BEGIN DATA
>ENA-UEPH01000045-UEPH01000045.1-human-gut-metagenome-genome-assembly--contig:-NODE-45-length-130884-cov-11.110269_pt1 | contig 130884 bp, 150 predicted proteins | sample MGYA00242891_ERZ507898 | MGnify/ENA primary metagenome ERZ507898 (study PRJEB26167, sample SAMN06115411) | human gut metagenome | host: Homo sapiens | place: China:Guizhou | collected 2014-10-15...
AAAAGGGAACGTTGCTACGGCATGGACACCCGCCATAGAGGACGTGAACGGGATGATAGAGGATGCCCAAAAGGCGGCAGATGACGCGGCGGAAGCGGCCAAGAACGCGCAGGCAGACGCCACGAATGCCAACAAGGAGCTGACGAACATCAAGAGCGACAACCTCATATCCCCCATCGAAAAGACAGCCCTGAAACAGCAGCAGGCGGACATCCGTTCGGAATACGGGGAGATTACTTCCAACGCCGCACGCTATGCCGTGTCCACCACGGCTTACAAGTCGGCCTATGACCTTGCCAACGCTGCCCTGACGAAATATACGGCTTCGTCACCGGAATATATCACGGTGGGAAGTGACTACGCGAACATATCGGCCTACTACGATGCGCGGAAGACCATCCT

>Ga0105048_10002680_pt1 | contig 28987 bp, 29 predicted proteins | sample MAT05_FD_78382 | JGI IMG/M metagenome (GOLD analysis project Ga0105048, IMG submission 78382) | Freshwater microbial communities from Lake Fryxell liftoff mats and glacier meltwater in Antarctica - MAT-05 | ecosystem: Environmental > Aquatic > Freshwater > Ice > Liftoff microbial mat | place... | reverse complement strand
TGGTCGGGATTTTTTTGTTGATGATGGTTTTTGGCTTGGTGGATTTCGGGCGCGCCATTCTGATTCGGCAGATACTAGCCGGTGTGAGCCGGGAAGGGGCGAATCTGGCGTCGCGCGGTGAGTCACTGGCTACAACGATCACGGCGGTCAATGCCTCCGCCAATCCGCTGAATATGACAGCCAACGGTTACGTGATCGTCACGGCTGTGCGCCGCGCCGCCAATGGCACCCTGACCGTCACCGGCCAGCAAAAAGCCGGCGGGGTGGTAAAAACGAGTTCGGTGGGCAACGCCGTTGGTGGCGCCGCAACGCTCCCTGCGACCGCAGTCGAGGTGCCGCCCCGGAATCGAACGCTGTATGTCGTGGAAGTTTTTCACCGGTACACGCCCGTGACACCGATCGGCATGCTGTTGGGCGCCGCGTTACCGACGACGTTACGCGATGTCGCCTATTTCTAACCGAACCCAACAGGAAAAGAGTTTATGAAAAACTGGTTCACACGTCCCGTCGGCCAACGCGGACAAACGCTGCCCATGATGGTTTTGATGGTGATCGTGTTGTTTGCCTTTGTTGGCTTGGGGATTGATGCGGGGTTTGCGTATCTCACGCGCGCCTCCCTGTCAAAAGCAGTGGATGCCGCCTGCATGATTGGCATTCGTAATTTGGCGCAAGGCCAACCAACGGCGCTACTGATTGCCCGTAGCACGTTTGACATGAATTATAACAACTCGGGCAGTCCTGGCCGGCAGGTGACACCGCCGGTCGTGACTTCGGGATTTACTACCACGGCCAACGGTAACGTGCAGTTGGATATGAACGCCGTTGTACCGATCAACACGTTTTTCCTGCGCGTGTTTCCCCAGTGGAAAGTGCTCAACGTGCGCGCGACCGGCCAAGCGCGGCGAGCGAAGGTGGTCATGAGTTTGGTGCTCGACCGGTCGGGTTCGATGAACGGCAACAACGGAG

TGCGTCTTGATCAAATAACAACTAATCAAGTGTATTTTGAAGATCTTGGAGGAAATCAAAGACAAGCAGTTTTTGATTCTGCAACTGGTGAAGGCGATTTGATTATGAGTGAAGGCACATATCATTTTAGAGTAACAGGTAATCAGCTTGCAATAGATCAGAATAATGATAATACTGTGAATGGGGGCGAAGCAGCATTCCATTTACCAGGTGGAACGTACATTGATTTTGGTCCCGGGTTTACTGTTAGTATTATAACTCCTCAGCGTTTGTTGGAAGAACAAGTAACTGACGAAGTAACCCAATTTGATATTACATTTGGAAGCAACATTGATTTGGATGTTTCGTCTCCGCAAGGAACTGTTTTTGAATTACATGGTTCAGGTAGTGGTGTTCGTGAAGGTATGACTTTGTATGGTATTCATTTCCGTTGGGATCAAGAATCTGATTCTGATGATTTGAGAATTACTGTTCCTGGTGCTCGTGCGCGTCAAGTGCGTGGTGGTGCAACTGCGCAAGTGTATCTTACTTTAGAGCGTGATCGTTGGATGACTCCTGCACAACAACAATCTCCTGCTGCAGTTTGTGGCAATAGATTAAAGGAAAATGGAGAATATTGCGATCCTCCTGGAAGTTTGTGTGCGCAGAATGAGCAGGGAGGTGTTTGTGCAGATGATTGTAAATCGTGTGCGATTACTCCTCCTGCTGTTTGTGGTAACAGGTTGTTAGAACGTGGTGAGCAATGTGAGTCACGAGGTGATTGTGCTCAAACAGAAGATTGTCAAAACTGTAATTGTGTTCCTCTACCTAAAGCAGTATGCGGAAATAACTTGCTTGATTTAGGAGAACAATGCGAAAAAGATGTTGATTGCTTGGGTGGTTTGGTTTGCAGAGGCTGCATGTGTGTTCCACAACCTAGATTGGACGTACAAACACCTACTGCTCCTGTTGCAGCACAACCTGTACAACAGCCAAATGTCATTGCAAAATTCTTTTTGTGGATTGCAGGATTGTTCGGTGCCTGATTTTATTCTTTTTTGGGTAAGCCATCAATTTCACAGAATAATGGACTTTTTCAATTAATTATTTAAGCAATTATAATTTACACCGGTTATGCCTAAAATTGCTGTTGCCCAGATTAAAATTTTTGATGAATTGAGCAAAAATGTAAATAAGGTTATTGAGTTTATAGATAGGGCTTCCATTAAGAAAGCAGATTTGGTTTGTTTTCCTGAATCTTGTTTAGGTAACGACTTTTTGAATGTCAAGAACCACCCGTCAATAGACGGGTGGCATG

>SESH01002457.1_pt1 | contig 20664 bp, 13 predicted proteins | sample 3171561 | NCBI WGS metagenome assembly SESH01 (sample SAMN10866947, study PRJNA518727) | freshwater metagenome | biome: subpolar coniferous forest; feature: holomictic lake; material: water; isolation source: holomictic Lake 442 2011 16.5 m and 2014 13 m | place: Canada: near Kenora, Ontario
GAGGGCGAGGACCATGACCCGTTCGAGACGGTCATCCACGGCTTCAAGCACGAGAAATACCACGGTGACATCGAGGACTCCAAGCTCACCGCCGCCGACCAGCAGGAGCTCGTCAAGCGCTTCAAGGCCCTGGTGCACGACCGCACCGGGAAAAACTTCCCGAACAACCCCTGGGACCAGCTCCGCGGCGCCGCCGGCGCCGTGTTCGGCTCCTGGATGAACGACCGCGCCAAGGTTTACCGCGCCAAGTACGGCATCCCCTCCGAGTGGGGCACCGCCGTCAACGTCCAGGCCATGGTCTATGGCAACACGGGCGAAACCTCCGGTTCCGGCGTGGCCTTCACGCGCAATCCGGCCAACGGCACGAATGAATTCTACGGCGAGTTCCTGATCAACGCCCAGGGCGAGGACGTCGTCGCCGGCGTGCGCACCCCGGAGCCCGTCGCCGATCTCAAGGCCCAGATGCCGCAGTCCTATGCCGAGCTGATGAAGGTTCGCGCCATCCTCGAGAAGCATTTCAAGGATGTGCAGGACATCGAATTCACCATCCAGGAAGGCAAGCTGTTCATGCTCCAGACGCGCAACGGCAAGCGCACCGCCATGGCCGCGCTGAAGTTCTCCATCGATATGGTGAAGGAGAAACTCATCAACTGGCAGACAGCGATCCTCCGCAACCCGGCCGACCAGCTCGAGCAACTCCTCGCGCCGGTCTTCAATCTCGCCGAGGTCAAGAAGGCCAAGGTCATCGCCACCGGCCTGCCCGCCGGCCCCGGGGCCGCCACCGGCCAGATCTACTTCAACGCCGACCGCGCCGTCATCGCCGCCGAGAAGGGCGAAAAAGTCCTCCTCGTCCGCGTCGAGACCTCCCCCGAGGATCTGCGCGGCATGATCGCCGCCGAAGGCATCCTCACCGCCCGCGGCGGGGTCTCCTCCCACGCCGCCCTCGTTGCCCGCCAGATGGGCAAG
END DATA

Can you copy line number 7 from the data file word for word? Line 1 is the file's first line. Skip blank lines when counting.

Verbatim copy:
GAGGGCGAGGACCATGACCCGTTCGAGACGGTCATCCACGGCTTCAAGCACGAGAAATACCACGGTGACATCGAGGACTCCAAGCTCACCGCCGCCGACCAGCAGGAGCTCGTCAAGCGCTTCAAGGCCCTGGTGCACGACCGCACCGGGAAAAACTTCCCGAACAACCCCTGGGACCAGCTCCGCGGCGCCGCCGGCGCCGTGTTCGGCTCCTGGATGAACGACCGCGCCAAGGTTTACCGCGCCAAGTACGGCATCCCCTCCGAGTGGGGCACCGCCGTCAACGTCCAGGCCATGGTCTATGGCAACACGGGCGAAACCTCCGGTTCCGGCGTGGCCTTCACGCGCAATCCGGCCAACGGCACGAATGAATTCTACGGCGAGTTCCTGATCAACGCCCAGGGCGAGGACGTCGTCGCCGGCGTGCGCACCCCGGAGCCCGTCGCCGATCTCAAGGCCCAGATGCCGCAGTCCTATGCCGAGCTGATGAAGGTTCGCGCCATCCTCGAGAAGCATTTCAAGGATGTGCAGGACATCGAATTCACCATCCAGGAAGGCAAGCTGTTCATGCTCCAGACGCGCAACGGCAAGCGCACCGCCATGGCCGCGCTGAAGTTCTCCATCGATATGGTGAAGGAGAAACTCATCAACTGGCAGACAGCGATCCTCCGCAACCCGGCCGACCAGCTCGAGCAACTCCTCGCGCCGGTCTTCAATCTCGCCGAGGTCAAGAAGGCCAAGGTCATCGCCACCGGCCTGCCCGCCGGCCCCGGGGCCGCCACCGGCCAGATCTACTTCAACGCCGACCGCGCCGTCATCGCCGCCGAGAAGGGCGAAAAAGTCCTCCTCGTCCGCGTCGAGACCTCCCCCGAGGATCTGCGCGGCATGATCGCCGCCGAAGGCATCCTCACCGCCCGCGGCGGGGTCTCCTCCCACGCCGCCCTCGTTGCCCGCCAGATGGGCAAG